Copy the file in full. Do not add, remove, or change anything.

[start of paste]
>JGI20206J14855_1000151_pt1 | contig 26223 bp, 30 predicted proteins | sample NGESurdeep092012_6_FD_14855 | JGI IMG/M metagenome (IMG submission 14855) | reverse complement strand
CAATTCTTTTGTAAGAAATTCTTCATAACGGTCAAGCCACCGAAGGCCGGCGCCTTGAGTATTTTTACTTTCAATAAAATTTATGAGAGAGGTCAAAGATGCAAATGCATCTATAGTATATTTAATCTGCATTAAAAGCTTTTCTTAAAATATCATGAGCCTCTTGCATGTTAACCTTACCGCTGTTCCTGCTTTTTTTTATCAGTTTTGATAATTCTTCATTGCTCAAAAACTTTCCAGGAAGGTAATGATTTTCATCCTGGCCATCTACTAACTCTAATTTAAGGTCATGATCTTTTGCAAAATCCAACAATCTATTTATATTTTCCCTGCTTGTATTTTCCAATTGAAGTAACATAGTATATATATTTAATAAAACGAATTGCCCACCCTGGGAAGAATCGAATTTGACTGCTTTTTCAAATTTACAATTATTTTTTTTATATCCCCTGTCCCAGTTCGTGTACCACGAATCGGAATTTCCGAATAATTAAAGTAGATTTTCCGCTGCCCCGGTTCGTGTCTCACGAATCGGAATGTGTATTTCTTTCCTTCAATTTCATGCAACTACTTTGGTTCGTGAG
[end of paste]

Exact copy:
>JGI20206J14855_1000151_pt1 | contig 26223 bp, 30 predicted proteins | sample NGESurdeep092012_6_FD_14855 | JGI IMG/M metagenome (IMG submission 14855) | reverse complement strand
CAATTCTTTTGTAAGAAATTCTTCATAACGGTCAAGCCACCGAAGGCCGGCGCCTTGAGTATTTTTACTTTCAATAAAATTTATGAGAGAGGTCAAAGATGCAAATGCATCTATAGTATATTTAATCTGCATTAAAAGCTTTTCTTAAAATATCATGAGCCTCTTGCATGTTAACCTTACCGCTGTTCCTGCTTTTTTTTATCAGTTTTGATAATTCTTCATTGCTCAAAAACTTTCCAGGAAGGTAATGATTTTCATCCTGGCCATCTACTAACTCTAATTTAAGGTCATGATCTTTTGCAAAATCCAACAATCTATTTATATTTTCCCTGCTTGTATTTTCCAATTGAAGTAACATAGTATATATATTTAATAAAACGAATTGCCCACCCTGGGAAGAATCGAATTTGACTGCTTTTTCAAATTTACAATTATTTTTTTTATATCCCCTGTCCCAGTTCGTGTACCACGAATCGGAATTTCCGAATAATTAAAGTAGATTTTCCGCTGCCCCGGTTCGTGTCTCACGAATCGGAATGTGTATTTCTTTCCTTCAATTTCATGCAACTACTTTGGTTCGTGAG